Giving Up the Ghost: A Memoir

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Picador, Sep 1, 2004 - Biography & Autobiography - 240 pages
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"In postwar rural England, Hilary Mantel is a fierce, self-possessed child, schooling herself in "chivalry, horsemanship, and swordplay" and convinced that she will become a boy at age four. Catholic school comes as a rude distraction from her rich inner life. At home, where fathers and stepfathers come and go at strange, overlapping intervals, the keeping of secrets becomes a way of life. Her late teens bring her to law school in London and then to Sheffield a lover and then a husband. She acquires a persistent pain-which also shifts and travels-that over the next decade will subject her to destructive drugs, patronizing psychiatry, and, finally, at age twenty-seven, to an ineffective and irrevocable surgery. There will be no children instead she has "a ghost of possibility, a paper baby, a person who slipped between the lines." Hormone treatments alter her body beyond recognition. And in the middle of it all, she begins one novel, and then another. Hilary Mantel was born to write about the paradoxes that shimmer at the edges of our perception. Dazzling, wry, and visceral, Giving Up the Ghost is a deeply compelling book that will bring new converts to Mantel's dark genius."--Pub. desc. (Henry Holt, American ed.).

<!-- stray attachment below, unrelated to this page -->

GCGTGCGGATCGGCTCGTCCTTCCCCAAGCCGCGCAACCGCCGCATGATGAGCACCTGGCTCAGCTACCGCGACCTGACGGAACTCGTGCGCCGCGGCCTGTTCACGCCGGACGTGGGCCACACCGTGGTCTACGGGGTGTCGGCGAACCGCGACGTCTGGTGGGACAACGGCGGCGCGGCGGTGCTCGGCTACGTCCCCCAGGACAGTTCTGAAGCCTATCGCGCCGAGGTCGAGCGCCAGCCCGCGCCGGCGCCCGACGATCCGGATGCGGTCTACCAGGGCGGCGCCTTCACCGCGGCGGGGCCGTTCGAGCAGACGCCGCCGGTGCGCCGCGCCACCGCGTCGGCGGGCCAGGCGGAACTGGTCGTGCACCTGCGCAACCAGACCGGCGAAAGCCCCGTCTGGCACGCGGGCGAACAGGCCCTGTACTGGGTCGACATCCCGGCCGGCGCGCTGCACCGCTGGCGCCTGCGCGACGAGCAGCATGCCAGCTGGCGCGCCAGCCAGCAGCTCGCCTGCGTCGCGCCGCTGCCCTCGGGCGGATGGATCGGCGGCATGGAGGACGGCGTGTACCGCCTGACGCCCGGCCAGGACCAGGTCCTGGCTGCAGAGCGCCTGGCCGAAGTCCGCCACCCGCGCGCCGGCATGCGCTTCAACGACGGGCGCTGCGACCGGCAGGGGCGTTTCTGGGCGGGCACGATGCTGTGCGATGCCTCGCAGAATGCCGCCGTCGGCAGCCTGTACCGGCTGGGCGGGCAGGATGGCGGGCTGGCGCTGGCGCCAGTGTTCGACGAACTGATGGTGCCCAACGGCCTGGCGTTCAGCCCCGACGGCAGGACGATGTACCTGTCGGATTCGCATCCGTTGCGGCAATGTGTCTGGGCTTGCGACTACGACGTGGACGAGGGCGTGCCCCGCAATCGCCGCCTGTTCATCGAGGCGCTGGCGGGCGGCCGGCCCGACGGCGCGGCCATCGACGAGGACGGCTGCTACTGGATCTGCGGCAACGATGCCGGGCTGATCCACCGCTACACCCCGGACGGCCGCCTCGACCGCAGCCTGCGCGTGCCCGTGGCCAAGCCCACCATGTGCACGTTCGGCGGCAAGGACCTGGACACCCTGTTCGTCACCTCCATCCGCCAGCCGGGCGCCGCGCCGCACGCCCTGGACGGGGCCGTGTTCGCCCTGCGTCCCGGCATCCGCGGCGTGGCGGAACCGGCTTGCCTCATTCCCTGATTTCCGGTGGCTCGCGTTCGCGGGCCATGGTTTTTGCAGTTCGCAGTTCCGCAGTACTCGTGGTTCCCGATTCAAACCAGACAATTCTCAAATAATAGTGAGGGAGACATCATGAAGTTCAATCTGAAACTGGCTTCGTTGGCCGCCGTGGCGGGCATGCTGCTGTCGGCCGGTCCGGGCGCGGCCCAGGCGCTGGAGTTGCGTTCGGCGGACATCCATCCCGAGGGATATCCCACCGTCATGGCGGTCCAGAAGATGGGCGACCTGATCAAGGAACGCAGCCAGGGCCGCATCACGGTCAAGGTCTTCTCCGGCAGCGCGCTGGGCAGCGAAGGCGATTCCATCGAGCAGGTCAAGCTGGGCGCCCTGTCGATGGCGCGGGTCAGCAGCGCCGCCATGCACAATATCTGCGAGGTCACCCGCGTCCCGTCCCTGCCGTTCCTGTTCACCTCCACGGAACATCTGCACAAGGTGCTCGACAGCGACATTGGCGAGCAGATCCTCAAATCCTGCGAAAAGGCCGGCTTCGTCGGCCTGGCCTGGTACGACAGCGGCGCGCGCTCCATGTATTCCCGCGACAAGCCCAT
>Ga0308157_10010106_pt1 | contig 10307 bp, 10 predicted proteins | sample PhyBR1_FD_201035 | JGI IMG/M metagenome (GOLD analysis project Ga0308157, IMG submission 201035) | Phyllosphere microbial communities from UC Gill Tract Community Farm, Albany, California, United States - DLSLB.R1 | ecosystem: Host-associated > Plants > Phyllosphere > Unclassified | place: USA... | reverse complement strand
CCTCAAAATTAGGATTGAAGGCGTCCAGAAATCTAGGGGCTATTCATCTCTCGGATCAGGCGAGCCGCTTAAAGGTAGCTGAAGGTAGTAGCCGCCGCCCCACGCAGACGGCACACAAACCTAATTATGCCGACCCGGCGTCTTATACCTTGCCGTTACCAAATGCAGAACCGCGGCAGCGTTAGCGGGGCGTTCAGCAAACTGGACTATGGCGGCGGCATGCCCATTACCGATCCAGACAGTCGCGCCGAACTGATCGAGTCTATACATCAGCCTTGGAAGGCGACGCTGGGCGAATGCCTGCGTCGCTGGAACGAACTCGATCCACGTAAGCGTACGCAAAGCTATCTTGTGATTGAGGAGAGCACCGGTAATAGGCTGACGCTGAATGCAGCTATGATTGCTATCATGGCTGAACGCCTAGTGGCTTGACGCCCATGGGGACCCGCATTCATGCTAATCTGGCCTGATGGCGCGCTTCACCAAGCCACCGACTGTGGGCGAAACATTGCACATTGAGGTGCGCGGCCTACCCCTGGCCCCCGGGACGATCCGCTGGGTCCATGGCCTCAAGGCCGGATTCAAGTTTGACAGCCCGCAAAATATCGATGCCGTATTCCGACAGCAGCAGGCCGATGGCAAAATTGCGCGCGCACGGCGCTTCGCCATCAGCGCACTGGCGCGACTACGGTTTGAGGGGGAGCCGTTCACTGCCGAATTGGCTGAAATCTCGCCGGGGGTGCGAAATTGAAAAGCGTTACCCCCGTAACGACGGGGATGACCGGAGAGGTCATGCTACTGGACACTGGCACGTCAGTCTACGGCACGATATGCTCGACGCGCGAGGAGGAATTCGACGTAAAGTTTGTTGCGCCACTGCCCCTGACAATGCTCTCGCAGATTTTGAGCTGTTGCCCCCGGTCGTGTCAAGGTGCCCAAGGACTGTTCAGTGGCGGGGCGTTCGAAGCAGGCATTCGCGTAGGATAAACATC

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Giving up the ghost: (a memoir)

User Review  - Not Available - Book Verdict

In this memoir, Mantel (A Change of Climate) provokes myriad emotions in readers as she tells of her life growing up in England after World War II. Her early years revolved around her mother ... Read full review

Review: Giving Up the Ghost: A Memoir

User Review  - AMAMAM - Goodreads

Mantel is clearly a talented writer and she understands the Reader/Writer relationship better than most. Unfortunately I was not interested in her life story -- especially not her childhood, which lagged on for half of this book. I'm assuming her novels are better than her memoir. Read full review

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About the author (2004)

Hilary Mantel is the bestselling author of many novels including Wolf Hall, which won the Man Booker Prize and the National Book Critics Circle Award for fiction. Bring Up the Bodies, Book Two of the Thomas Cromwell Trilogy, was also awarded the Man Booker Prize and the Costa Book Award. She is also the author of A Change of Climate, A Place of Greater Safety, Eight Months on Ghazzah Street, An Experiment in Love, The Giant, O'Brien, Fludd, Beyond Black, Every Day Is Mother's Day, and Vacant Possession. She has also written a memoir, Giving Up the Ghost. Mantel was the winner of the Hawthornden Prize, and her reviews and essays have appeared in The New York Times, The New York Review of Books, and the London Review of Books. She lives in England with her husband.

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